Especially at home. The Jayhawks had won 33 consecutive home games until OSU beat them on Feb. 2. It was only the eighth loss at Allen Fieldhouse in Self’s 10-year tenure. Johnson marvels at the steady success of the programs at Kansas and Texas. He’s hoping to build something similar at TCU.
“People don’t realize how hard it is to win games in college basketball, because of the turnover, because of how many talented, well-coached teams there are. It’s not easy,” he said. “You look at some of the teams that are really talented and really well-coached and some of the upsets and losses they’ve got. Energy and playing hard is so much a part of everything. Winning is hard. That’s why you have so much respect for what Kansas has done under Bill.”
BOTTOM LINE: With TCU sandwiched between road games at Oklahoma State and Iowa State, Kansas must avoid a letdown. After what happened at TCU, that shouldn’t be a problem.
KC Star game preview
If you live in the Midwest, there was an 83 percent chance your car probably got stuck in the snow during Thursday’s apocalyptic storm.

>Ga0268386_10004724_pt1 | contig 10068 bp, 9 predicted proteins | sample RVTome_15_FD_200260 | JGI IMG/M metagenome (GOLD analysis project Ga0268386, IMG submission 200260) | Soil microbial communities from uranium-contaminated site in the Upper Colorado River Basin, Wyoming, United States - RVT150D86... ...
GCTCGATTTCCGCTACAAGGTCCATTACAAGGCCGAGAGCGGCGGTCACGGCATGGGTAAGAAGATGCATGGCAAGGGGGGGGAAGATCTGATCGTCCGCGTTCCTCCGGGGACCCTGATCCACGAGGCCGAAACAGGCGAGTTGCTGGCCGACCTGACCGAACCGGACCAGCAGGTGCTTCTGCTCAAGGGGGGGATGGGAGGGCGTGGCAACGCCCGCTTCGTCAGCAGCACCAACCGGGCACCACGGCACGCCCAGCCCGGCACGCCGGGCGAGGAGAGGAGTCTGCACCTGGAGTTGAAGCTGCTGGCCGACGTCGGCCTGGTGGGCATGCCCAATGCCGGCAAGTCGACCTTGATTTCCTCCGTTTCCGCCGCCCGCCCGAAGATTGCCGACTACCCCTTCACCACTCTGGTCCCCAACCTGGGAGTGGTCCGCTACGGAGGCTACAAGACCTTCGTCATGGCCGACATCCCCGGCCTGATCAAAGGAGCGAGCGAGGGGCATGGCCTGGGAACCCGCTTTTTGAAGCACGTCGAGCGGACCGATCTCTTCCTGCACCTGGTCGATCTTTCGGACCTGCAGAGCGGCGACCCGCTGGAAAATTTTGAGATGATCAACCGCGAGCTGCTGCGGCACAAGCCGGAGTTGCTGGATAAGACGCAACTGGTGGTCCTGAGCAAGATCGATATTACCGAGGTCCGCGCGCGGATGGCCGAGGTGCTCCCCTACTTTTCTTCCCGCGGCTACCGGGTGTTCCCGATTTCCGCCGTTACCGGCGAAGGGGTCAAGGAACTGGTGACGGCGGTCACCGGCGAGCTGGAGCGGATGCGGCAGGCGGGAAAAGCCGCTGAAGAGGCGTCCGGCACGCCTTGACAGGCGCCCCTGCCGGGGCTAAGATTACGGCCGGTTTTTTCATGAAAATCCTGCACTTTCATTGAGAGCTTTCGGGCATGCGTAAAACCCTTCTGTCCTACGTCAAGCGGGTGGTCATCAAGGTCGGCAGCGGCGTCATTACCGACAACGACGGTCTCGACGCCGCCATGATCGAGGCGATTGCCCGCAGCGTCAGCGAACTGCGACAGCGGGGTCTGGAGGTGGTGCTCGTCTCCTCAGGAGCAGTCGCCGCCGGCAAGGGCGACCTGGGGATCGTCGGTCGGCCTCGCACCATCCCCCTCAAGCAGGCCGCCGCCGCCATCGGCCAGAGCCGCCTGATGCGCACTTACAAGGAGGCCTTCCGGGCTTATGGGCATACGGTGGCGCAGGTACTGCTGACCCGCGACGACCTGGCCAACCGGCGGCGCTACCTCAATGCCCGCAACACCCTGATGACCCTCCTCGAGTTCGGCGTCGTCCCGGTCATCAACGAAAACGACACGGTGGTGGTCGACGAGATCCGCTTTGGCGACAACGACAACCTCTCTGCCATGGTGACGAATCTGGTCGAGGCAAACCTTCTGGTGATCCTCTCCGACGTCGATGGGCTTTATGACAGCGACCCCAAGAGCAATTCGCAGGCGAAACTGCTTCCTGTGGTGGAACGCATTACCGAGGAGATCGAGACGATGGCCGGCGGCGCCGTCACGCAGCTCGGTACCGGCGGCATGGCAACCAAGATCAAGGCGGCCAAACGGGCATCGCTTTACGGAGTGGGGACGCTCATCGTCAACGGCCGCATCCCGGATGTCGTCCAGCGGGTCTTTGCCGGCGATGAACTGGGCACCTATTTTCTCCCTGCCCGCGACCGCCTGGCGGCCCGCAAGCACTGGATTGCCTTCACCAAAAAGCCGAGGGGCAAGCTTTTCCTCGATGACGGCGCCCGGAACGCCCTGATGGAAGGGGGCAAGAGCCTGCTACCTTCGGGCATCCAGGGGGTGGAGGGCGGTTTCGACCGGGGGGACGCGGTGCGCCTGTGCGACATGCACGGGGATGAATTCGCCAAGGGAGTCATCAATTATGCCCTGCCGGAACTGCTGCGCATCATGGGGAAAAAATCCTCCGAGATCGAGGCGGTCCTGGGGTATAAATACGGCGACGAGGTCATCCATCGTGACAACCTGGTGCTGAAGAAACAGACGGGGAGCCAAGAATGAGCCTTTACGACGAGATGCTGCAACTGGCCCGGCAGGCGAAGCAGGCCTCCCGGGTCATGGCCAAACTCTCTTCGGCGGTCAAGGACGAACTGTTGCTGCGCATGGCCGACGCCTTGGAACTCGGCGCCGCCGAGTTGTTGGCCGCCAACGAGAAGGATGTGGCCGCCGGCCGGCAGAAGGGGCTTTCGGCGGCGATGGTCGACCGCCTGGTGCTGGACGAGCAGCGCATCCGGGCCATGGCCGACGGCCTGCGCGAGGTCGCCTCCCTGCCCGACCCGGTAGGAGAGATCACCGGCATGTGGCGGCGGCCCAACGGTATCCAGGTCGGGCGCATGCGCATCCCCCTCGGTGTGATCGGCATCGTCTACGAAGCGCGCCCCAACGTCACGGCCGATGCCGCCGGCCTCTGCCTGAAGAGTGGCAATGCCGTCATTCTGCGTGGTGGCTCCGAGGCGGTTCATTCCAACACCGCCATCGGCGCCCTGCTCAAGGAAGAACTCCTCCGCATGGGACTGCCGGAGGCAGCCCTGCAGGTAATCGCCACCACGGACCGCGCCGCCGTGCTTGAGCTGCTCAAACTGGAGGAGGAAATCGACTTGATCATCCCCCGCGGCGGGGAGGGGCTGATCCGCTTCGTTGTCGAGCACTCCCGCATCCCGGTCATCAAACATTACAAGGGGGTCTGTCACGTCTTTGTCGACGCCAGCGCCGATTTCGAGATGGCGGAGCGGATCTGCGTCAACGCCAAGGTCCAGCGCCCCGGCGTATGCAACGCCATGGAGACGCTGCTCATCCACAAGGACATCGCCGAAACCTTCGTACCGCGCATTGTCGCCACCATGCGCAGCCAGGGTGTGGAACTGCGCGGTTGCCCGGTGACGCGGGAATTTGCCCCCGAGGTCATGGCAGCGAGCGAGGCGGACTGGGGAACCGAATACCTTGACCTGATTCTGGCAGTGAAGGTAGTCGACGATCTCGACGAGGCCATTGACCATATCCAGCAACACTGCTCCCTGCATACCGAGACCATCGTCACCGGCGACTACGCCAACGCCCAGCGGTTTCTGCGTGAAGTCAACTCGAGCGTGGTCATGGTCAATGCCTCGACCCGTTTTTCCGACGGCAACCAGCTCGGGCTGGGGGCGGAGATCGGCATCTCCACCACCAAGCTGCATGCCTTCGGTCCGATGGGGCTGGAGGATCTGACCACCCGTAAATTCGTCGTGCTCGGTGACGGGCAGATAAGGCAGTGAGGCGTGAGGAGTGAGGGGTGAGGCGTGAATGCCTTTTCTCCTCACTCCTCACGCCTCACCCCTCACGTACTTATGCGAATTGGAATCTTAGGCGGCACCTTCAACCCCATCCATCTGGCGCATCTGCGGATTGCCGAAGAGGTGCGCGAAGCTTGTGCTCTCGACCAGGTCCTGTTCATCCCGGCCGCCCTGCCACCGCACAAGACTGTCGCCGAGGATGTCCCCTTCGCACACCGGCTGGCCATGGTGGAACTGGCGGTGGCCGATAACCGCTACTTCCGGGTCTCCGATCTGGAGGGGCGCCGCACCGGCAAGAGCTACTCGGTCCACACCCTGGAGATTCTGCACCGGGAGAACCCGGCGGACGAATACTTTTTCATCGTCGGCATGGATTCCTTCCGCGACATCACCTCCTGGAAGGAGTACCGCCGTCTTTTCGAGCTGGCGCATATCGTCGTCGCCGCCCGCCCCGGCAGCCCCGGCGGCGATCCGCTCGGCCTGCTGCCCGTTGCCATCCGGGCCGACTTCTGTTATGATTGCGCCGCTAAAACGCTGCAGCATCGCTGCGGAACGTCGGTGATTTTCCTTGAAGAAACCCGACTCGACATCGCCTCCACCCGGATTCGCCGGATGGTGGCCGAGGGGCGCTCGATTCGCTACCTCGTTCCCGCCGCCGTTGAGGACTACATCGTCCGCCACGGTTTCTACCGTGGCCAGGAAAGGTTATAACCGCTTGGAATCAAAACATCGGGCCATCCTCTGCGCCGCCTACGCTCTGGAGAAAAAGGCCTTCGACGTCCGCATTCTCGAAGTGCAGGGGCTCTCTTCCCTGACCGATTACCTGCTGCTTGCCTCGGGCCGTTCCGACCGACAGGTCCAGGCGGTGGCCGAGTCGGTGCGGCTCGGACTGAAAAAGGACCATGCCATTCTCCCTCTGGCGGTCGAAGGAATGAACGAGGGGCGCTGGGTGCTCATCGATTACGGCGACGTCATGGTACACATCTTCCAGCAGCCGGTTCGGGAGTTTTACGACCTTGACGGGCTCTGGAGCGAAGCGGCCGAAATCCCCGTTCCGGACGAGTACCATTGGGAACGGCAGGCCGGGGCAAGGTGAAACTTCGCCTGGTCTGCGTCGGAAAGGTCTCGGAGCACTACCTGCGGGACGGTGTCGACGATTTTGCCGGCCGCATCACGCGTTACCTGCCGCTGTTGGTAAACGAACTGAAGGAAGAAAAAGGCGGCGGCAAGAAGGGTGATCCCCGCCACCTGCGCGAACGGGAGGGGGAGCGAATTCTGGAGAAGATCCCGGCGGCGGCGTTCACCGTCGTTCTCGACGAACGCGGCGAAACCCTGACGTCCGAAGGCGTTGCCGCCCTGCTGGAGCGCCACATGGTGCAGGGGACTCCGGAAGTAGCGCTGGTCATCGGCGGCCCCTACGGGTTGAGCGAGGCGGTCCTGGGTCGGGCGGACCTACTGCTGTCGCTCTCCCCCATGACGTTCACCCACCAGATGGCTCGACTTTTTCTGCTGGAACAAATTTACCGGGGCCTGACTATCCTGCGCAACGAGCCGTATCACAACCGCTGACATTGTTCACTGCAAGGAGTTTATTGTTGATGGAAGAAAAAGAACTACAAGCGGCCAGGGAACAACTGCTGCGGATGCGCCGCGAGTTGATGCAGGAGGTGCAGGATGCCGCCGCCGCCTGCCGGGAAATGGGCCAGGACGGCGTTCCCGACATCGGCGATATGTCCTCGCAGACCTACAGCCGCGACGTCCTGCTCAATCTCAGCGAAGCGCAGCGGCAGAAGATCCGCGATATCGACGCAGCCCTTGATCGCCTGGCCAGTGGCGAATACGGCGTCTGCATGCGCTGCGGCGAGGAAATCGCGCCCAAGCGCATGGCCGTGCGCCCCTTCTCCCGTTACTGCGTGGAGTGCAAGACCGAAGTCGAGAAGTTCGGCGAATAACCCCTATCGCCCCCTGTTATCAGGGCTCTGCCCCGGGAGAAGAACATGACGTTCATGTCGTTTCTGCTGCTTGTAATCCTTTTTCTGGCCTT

Of course, if you live in Lawrence, there's a smaller chance your car was rescued with the help of an NCAA champion basketball coach.
Bill Self, good Samaritan?
Here's the background:
On Thursday, Lawrence resident Brad Harrell, 27, was trying to push a car out of a precarious situation when Self, KU's head coach, drove by, saw Harrell's group struggling and offered to help.
“(He) walks up,” Harrell wrote, recalling the encounter, “and says ‘looks like you boys need a man with some muscle,’ and we made it happen.”
After Harrell posted about the story on his Facebook account, it soon went viral. Turns out, though, Harrell wasn’t the only car that Self had to help set free on Thursday.